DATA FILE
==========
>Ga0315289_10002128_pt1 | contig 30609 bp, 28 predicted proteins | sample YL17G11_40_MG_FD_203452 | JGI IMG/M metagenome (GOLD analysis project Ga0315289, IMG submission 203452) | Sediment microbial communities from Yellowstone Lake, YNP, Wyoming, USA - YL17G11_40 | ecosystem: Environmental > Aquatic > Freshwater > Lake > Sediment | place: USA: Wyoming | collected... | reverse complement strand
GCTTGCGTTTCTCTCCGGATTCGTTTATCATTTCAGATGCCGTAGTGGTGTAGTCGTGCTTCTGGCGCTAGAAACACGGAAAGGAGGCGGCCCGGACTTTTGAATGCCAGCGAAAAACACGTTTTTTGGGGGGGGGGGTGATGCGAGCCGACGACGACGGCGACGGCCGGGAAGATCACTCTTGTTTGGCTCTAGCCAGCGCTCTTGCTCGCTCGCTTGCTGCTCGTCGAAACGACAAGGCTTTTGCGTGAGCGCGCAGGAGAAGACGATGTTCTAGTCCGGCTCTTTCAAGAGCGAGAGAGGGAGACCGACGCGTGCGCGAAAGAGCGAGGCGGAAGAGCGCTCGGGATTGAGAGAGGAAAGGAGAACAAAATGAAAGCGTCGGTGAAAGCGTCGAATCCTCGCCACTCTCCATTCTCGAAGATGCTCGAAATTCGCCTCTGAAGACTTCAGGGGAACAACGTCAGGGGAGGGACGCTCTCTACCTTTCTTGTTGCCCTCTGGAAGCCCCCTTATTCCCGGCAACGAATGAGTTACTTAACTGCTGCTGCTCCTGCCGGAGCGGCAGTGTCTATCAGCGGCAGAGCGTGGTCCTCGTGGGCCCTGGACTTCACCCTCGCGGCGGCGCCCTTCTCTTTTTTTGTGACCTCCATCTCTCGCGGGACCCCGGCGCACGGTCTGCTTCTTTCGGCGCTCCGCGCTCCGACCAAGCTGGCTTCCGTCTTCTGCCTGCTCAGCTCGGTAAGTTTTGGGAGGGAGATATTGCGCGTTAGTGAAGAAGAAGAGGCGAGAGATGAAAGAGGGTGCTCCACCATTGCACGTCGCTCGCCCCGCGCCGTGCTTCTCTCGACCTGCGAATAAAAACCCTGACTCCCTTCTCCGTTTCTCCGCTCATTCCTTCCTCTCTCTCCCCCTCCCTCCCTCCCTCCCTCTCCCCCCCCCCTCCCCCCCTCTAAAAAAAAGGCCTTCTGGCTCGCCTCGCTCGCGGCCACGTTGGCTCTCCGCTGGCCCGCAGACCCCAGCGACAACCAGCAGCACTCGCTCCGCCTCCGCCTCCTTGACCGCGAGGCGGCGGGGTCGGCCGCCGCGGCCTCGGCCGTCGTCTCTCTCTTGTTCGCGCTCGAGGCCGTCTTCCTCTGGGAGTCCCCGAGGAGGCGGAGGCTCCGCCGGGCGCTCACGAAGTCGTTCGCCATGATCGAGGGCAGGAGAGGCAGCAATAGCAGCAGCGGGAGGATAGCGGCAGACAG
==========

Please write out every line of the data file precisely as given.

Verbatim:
>Ga0315289_10002128_pt1 | contig 30609 bp, 28 predicted proteins | sample YL17G11_40_MG_FD_203452 | JGI IMG/M metagenome (GOLD analysis project Ga0315289, IMG submission 203452) | Sediment microbial communities from Yellowstone Lake, YNP, Wyoming, USA - YL17G11_40 | ecosystem: Environmental > Aquatic > Freshwater > Lake > Sediment | place: USA: Wyoming | collected... | reverse complement strand
GCTTGCGTTTCTCTCCGGATTCGTTTATCATTTCAGATGCCGTAGTGGTGTAGTCGTGCTTCTGGCGCTAGAAACACGGAAAGGAGGCGGCCCGGACTTTTGAATGCCAGCGAAAAACACGTTTTTTGGGGGGGGGGGTGATGCGAGCCGACGACGACGGCGACGGCCGGGAAGATCACTCTTGTTTGGCTCTAGCCAGCGCTCTTGCTCGCTCGCTTGCTGCTCGTCGAAACGACAAGGCTTTTGCGTGAGCGCGCAGGAGAAGACGATGTTCTAGTCCGGCTCTTTCAAGAGCGAGAGAGGGAGACCGACGCGTGCGCGAAAGAGCGAGGCGGAAGAGCGCTCGGGATTGAGAGAGGAAAGGAGAACAAAATGAAAGCGTCGGTGAAAGCGTCGAATCCTCGCCACTCTCCATTCTCGAAGATGCTCGAAATTCGCCTCTGAAGACTTCAGGGGAACAACGTCAGGGGAGGGACGCTCTCTACCTTTCTTGTTGCCCTCTGGAAGCCCCCTTATTCCCGGCAACGAATGAGTTACTTAACTGCTGCTGCTCCTGCCGGAGCGGCAGTGTCTATCAGCGGCAGAGCGTGGTCCTCGTGGGCCCTGGACTTCACCCTCGCGGCGGCGCCCTTCTCTTTTTTTGTGACCTCCATCTCTCGCGGGACCCCGGCGCACGGTCTGCTTCTTTCGGCGCTCCGCGCTCCGACCAAGCTGGCTTCCGTCTTCTGCCTGCTCAGCTCGGTAAGTTTTGGGAGGGAGATATTGCGCGTTAGTGAAGAAGAAGAGGCGAGAGATGAAAGAGGGTGCTCCACCATTGCACGTCGCTCGCCCCGCGCCGTGCTTCTCTCGACCTGCGAATAAAAACCCTGACTCCCTTCTCCGTTTCTCCGCTCATTCCTTCCTCTCTCTCCCCCTCCCTCCCTCCCTCCCTCTCCCCCCCCCCTCCCCCCCTCTAAAAAAAAGGCCTTCTGGCTCGCCTCGCTCGCGGCCACGTTGGCTCTCCGCTGGCCCGCAGACCCCAGCGACAACCAGCAGCACTCGCTCCGCCTCCGCCTCCTTGACCGCGAGGCGGCGGGGTCGGCCGCCGCGGCCTCGGCCGTCGTCTCTCTCTTGTTCGCGCTCGAGGCCGTCTTCCTCTGGGAGTCCCCGAGGAGGCGGAGGCTCCGCCGGGCGCTCACGAAGTCGTTCGCCATGATCGAGGGCAGGAGAGGCAGCAATAGCAGCAGCGGGAGGATAGCGGCAGACAG